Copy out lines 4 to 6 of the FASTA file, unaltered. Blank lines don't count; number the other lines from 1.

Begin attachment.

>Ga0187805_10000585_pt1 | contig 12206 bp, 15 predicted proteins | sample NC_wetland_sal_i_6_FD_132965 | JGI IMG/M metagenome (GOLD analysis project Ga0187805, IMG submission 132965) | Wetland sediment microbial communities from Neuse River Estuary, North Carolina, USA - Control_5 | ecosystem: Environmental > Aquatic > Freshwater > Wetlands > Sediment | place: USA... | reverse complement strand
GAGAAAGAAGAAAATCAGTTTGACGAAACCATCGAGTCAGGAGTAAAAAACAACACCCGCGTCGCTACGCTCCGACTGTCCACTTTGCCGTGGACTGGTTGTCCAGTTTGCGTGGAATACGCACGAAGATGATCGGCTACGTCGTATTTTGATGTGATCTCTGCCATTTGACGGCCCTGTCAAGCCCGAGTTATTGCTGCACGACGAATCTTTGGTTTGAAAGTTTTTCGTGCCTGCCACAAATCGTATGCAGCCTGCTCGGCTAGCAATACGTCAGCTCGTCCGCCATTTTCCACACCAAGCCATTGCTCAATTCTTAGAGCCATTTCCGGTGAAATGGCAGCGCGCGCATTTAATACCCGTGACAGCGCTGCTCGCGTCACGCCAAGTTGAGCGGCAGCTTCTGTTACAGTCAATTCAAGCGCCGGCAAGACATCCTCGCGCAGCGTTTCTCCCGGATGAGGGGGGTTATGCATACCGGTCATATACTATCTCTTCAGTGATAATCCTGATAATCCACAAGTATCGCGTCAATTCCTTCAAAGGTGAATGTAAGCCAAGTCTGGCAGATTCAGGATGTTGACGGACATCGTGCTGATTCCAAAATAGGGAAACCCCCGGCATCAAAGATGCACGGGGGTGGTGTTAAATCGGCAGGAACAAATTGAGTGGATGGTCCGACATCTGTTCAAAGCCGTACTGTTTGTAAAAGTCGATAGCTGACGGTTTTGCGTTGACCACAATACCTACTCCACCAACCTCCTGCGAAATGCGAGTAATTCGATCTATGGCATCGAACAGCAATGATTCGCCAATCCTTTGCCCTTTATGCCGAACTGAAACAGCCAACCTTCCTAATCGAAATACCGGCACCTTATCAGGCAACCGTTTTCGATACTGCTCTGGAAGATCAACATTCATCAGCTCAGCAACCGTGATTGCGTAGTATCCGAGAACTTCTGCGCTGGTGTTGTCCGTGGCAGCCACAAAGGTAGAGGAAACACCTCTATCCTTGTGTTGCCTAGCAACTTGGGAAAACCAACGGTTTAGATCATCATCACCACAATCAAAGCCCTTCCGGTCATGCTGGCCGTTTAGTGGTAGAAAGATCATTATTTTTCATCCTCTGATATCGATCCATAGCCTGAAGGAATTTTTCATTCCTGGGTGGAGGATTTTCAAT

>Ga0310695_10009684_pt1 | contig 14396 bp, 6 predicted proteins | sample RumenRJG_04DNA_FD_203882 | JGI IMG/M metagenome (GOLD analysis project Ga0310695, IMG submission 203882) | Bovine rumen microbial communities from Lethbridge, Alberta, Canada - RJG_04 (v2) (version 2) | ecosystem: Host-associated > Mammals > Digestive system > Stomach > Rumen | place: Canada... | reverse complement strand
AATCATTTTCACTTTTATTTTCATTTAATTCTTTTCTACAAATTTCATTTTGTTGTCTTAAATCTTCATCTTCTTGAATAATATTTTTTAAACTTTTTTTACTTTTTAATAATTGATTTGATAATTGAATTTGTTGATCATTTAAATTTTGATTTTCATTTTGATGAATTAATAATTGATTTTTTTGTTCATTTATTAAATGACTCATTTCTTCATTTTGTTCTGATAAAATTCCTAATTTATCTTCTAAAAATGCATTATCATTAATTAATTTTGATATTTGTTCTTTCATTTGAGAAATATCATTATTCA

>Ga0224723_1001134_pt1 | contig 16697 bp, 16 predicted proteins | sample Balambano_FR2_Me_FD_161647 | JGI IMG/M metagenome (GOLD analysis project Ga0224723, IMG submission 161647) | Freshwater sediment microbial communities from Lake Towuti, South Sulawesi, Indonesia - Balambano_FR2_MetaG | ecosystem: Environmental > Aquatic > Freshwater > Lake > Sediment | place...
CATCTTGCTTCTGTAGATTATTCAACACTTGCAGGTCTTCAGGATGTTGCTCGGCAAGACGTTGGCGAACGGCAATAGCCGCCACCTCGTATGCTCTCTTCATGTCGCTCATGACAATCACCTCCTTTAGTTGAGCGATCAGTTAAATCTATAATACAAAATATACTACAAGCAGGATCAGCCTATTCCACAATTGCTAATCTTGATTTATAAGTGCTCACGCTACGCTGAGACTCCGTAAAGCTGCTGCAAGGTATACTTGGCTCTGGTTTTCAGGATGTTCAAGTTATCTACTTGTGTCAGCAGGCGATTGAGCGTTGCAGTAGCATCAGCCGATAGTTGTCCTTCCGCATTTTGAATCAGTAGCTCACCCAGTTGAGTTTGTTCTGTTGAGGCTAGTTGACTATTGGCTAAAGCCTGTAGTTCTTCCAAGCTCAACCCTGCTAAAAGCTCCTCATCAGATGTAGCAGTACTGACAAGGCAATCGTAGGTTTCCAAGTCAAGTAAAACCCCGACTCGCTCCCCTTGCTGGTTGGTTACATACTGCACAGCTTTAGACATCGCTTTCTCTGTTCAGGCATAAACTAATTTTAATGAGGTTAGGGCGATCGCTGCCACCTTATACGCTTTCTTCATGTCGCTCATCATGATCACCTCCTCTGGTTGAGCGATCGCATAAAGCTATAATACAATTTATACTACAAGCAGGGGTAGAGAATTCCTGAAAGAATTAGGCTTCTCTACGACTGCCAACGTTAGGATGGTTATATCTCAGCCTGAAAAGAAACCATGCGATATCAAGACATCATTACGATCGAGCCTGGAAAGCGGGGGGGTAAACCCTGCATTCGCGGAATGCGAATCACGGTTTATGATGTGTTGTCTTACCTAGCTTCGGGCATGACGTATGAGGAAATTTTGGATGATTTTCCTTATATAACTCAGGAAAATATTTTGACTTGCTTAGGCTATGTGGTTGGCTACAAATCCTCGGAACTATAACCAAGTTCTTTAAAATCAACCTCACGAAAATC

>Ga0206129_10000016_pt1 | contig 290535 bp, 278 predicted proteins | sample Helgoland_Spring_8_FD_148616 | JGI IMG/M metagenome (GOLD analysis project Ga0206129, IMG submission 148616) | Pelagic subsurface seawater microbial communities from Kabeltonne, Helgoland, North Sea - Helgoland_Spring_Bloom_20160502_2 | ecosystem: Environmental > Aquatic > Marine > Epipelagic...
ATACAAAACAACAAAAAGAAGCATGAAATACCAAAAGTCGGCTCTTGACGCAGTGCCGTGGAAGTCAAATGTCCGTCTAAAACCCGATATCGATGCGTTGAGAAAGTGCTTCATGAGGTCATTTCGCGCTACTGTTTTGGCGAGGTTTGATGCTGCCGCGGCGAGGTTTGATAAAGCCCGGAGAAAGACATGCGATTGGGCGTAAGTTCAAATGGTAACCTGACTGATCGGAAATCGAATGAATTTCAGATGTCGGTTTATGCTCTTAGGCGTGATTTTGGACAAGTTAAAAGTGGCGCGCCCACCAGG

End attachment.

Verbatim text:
AATCATTTTCACTTTTATTTTCATTTAATTCTTTTCTACAAATTTCATTTTGTTGTCTTAAATCTTCATCTTCTTGAATAATATTTTTTAAACTTTTTTTACTTTTTAATAATTGATTTGATAATTGAATTTGTTGATCATTTAAATTTTGATTTTCATTTTGATGAATTAATAATTGATTTTTTTGTTCATTTATTAAATGACTCATTTCTTCATTTTGTTCTGATAAAATTCCTAATTTATCTTCTAAAAATGCATTATCATTAATTAATTTTGATATTTGTTCTTTCATTTGAGAAATATCATTATTCA

>Ga0224723_1001134_pt1 | contig 16697 bp, 16 predicted proteins | sample Balambano_FR2_Me_FD_161647 | JGI IMG/M metagenome (GOLD analysis project Ga0224723, IMG submission 161647) | Freshwater sediment microbial communities from Lake Towuti, South Sulawesi, Indonesia - Balambano_FR2_MetaG | ecosystem: Environmental > Aquatic > Freshwater > Lake > Sediment | place...
CATCTTGCTTCTGTAGATTATTCAACACTTGCAGGTCTTCAGGATGTTGCTCGGCAAGACGTTGGCGAACGGCAATAGCCGCCACCTCGTATGCTCTCTTCATGTCGCTCATGACAATCACCTCCTTTAGTTGAGCGATCAGTTAAATCTATAATACAAAATATACTACAAGCAGGATCAGCCTATTCCACAATTGCTAATCTTGATTTATAAGTGCTCACGCTACGCTGAGACTCCGTAAAGCTGCTGCAAGGTATACTTGGCTCTGGTTTTCAGGATGTTCAAGTTATCTACTTGTGTCAGCAGGCGATTGAGCGTTGCAGTAGCATCAGCCGATAGTTGTCCTTCCGCATTTTGAATCAGTAGCTCACCCAGTTGAGTTTGTTCTGTTGAGGCTAGTTGACTATTGGCTAAAGCCTGTAGTTCTTCCAAGCTCAACCCTGCTAAAAGCTCCTCATCAGATGTAGCAGTACTGACAAGGCAATCGTAGGTTTCCAAGTCAAGTAAAACCCCGACTCGCTCCCCTTGCTGGTTGGTTACATACTGCACAGCTTTAGACATCGCTTTCTCTGTTCAGGCATAAACTAATTTTAATGAGGTTAGGGCGATCGCTGCCACCTTATACGCTTTCTTCATGTCGCTCATCATGATCACCTCCTCTGGTTGAGCGATCGCATAAAGCTATAATACAATTTATACTACAAGCAGGGGTAGAGAATTCCTGAAAGAATTAGGCTTCTCTACGACTGCCAACGTTAGGATGGTTATATCTCAGCCTGAAAAGAAACCATGCGATATCAAGACATCATTACGATCGAGCCTGGAAAGCGGGGGGGTAAACCCTGCATTCGCGGAATGCGAATCACGGTTTATGATGTGTTGTCTTACCTAGCTTCGGGCATGACGTATGAGGAAATTTTGGATGATTTTCCTTATATAACTCAGGAAAATATTTTGACTTGCTTAGGCTATGTGGTTGGCTACAAATCCTCGGAACTATAACCAAGTTCTTTAAAATCAACCTCACGAAAATC